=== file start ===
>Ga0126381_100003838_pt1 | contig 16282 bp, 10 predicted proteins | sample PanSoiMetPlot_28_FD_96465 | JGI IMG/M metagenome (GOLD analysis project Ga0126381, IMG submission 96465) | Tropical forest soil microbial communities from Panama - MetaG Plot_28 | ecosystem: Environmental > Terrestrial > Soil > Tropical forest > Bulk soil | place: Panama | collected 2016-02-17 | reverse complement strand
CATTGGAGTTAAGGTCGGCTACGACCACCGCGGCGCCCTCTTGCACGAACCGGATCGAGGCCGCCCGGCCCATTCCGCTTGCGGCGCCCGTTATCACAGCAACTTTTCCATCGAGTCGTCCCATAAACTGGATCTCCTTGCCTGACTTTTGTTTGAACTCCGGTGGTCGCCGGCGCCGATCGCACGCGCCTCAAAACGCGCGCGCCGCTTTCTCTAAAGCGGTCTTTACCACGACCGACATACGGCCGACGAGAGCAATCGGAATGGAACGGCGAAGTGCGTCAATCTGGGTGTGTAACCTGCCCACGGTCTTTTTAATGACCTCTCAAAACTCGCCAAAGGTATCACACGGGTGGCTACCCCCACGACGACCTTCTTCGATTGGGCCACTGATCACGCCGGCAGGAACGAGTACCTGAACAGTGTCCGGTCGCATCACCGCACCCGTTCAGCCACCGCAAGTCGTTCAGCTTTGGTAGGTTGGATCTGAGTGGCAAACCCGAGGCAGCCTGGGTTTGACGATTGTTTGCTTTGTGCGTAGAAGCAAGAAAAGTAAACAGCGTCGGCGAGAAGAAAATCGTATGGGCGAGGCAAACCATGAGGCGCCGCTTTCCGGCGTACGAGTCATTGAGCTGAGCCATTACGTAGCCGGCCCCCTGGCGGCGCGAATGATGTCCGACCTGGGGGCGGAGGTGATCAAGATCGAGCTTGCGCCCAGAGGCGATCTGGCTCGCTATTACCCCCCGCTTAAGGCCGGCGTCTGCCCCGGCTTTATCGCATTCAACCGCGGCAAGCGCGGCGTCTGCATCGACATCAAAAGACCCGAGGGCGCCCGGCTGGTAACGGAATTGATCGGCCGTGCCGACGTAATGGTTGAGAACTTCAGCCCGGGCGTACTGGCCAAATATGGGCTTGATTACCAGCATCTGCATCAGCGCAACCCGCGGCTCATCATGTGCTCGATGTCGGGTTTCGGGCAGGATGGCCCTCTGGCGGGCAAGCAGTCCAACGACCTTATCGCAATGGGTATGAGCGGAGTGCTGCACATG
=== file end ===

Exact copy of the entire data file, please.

>Ga0126381_100003838_pt1 | contig 16282 bp, 10 predicted proteins | sample PanSoiMetPlot_28_FD_96465 | JGI IMG/M metagenome (GOLD analysis project Ga0126381, IMG submission 96465) | Tropical forest soil microbial communities from Panama - MetaG Plot_28 | ecosystem: Environmental > Terrestrial > Soil > Tropical forest > Bulk soil | place: Panama | collected 2016-02-17 | reverse complement strand
CATTGGAGTTAAGGTCGGCTACGACCACCGCGGCGCCCTCTTGCACGAACCGGATCGAGGCCGCCCGGCCCATTCCGCTTGCGGCGCCCGTTATCACAGCAACTTTTCCATCGAGTCGTCCCATAAACTGGATCTCCTTGCCTGACTTTTGTTTGAACTCCGGTGGTCGCCGGCGCCGATCGCACGCGCCTCAAAACGCGCGCGCCGCTTTCTCTAAAGCGGTCTTTACCACGACCGACATACGGCCGACGAGAGCAATCGGAATGGAACGGCGAAGTGCGTCAATCTGGGTGTGTAACCTGCCCACGGTCTTTTTAATGACCTCTCAAAACTCGCCAAAGGTATCACACGGGTGGCTACCCCCACGACGACCTTCTTCGATTGGGCCACTGATCACGCCGGCAGGAACGAGTACCTGAACAGTGTCCGGTCGCATCACCGCACCCGTTCAGCCACCGCAAGTCGTTCAGCTTTGGTAGGTTGGATCTGAGTGGCAAACCCGAGGCAGCCTGGGTTTGACGATTGTTTGCTTTGTGCGTAGAAGCAAGAAAAGTAAACAGCGTCGGCGAGAAGAAAATCGTATGGGCGAGGCAAACCATGAGGCGCCGCTTTCCGGCGTACGAGTCATTGAGCTGAGCCATTACGTAGCCGGCCCCCTGGCGGCGCGAATGATGTCCGACCTGGGGGCGGAGGTGATCAAGATCGAGCTTGCGCCCAGAGGCGATCTGGCTCGCTATTACCCCCCGCTTAAGGCCGGCGTCTGCCCCGGCTTTATCGCATTCAACCGCGGCAAGCGCGGCGTCTGCATCGACATCAAAAGACCCGAGGGCGCCCGGCTGGTAACGGAATTGATCGGCCGTGCCGACGTAATGGTTGAGAACTTCAGCCCGGGCGTACTGGCCAAATATGGGCTTGATTACCAGCATCTGCATCAGCGCAACCCGCGGCTCATCATGTGCTCGATGTCGGGTTTCGGGCAGGATGGCCCTCTGGCGGGCAAGCAGTCCAACGACCTTATCGCAATGGGTATGAGCGGAGTGCTGCACATG